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This article in AJ

  1. Vol. 64 No. 3, p. 349-351
    Received: Sept 13, 1971

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Influence of Nitrogen, Phosphorus, and Plant Population on Yield and Quality of Forage Corn1

  1. D. L. Robinson and
  2. L. S. Murphy2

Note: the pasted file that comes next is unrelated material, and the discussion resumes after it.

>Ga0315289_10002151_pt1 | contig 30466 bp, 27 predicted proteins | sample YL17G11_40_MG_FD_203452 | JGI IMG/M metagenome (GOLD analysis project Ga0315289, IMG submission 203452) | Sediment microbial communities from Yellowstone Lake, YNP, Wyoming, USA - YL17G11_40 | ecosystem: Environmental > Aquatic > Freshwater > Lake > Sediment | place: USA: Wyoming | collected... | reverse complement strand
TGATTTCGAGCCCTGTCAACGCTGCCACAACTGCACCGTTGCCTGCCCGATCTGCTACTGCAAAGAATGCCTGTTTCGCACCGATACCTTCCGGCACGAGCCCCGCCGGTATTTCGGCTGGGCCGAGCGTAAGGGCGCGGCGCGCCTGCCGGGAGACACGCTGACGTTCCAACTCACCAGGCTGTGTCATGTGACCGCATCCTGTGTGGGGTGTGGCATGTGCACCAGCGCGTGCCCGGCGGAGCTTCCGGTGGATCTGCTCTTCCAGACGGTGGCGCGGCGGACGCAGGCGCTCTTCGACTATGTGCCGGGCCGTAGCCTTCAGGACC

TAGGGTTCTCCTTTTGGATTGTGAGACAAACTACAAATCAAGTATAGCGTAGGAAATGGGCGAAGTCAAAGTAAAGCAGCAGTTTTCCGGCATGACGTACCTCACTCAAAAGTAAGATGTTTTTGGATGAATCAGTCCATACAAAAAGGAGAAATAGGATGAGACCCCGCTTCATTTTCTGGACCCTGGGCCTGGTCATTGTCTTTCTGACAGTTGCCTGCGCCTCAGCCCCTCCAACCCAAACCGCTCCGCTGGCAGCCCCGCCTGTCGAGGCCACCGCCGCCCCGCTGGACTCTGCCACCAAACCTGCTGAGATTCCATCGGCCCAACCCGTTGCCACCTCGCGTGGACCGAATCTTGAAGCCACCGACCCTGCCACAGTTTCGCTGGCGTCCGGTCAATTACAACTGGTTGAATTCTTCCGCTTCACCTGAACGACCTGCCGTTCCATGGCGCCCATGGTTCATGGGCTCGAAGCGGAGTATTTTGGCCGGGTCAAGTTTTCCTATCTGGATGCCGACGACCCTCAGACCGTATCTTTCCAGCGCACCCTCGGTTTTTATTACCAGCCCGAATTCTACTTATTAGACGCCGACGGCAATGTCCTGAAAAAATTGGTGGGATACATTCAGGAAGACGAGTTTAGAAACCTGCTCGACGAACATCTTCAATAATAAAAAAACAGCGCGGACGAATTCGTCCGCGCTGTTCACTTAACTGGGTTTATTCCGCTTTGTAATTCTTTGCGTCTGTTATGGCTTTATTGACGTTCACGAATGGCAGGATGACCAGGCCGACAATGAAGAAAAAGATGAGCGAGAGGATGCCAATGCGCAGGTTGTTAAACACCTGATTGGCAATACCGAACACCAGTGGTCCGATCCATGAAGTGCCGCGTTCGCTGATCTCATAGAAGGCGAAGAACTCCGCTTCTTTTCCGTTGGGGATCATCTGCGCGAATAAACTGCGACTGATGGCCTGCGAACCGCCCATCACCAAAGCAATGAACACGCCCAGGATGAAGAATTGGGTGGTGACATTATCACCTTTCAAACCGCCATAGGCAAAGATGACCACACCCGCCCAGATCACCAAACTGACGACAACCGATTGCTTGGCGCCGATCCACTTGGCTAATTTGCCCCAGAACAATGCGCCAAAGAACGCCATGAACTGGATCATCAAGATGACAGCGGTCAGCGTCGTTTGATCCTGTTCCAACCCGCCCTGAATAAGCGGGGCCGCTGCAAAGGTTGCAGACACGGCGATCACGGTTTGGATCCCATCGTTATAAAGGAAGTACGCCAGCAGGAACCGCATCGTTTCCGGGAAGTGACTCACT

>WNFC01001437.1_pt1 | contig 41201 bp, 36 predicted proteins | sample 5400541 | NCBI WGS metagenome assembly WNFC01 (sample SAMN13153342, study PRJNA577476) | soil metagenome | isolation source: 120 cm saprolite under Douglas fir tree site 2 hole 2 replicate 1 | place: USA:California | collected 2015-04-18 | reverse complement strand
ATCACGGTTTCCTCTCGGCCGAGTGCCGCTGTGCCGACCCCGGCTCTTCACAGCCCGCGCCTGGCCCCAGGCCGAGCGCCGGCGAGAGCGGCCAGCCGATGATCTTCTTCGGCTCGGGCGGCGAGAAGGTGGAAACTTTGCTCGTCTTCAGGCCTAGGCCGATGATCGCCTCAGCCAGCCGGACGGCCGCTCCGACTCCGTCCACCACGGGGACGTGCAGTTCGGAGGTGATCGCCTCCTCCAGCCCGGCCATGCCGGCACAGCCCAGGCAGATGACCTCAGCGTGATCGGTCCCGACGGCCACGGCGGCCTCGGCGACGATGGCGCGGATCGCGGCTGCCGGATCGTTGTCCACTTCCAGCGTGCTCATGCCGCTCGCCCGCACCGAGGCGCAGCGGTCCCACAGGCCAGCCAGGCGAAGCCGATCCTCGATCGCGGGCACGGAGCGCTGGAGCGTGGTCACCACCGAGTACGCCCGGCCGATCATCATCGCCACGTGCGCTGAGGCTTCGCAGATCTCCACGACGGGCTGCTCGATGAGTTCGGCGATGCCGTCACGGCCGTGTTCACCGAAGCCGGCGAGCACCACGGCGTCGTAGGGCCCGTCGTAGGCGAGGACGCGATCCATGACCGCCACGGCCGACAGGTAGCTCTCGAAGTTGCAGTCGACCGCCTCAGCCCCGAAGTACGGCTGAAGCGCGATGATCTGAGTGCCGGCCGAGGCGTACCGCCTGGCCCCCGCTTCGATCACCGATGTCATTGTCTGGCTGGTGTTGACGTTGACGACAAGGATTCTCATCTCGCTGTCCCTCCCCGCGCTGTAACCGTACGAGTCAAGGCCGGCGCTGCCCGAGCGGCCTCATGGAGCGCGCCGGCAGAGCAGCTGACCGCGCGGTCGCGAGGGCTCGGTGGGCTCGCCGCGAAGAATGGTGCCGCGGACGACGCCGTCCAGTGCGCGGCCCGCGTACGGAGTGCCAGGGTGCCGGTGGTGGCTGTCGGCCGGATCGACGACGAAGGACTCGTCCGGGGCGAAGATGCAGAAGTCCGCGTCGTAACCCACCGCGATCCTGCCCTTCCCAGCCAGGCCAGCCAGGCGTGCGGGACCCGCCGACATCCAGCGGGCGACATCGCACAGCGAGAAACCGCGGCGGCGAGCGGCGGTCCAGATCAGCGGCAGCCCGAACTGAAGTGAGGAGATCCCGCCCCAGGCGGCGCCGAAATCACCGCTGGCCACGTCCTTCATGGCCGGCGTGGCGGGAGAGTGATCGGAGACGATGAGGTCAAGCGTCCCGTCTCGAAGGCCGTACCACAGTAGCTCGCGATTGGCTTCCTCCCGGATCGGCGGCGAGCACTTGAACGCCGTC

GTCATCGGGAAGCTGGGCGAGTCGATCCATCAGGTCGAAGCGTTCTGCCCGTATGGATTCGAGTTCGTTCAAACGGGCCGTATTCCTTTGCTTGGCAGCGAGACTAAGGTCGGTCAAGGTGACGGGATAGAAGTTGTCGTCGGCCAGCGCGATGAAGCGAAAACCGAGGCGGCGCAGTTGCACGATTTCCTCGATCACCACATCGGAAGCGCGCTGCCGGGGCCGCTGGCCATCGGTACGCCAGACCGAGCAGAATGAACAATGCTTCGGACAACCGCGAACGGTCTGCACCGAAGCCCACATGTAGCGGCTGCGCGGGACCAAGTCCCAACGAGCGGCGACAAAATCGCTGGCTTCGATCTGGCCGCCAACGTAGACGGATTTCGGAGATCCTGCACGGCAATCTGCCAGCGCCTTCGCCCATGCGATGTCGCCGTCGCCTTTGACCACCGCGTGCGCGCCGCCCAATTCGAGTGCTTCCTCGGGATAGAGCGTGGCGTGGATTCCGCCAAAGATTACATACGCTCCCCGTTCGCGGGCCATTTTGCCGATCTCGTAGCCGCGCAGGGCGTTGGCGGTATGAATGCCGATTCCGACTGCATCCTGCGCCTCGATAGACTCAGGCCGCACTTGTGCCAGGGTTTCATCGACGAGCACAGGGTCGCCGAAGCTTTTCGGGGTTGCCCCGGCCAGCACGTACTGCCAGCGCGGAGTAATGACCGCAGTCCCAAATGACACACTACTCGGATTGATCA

The acreage of forage corn (Zea mays L.) produced in Kansas has steadily increased to meet the demand for corn silage required by commercial feedlots, Fertilization practices and plant populations are major factors involved in corn production, but their combined effects on yield and quality of forage have not been thoroughly evaluated. Therefore, irrigated forage corn was grown at five plant populations and five levels each of N and P at five field locations in central Kansas during a 3-year period to determine the influence of each variable on yield and quality of forage produced. An incomplete factorial arrangement of 23 treatments was used in a randomized complete block design. Multiple regression analyses indicated both forage and grain yields were significantly affected by N but not by P or plant population treatments. Treatment variables contributed little to variability in forage quality as measured by in vitro fermentation and forage fiber analyses. Nitrogen, cellulose, and lignin concentrations in the forage contributed up to 84% of the variation in in vitro dry matter digestibility (IVDMD). Simple correlation coefficients indicated a significant negative relationship between N and cellulose concentrations, a significant positive relationship between cellulose and lignin concentrations, and no consistent relationship between lignin and N concentrations in the forage. These results indicate that in central Kansas, irrigated corn yields are primarily a function of the rate of N application, and that a rather wide range of plant populations can be tolerated without significantly affecting yield or quality of forage produced.

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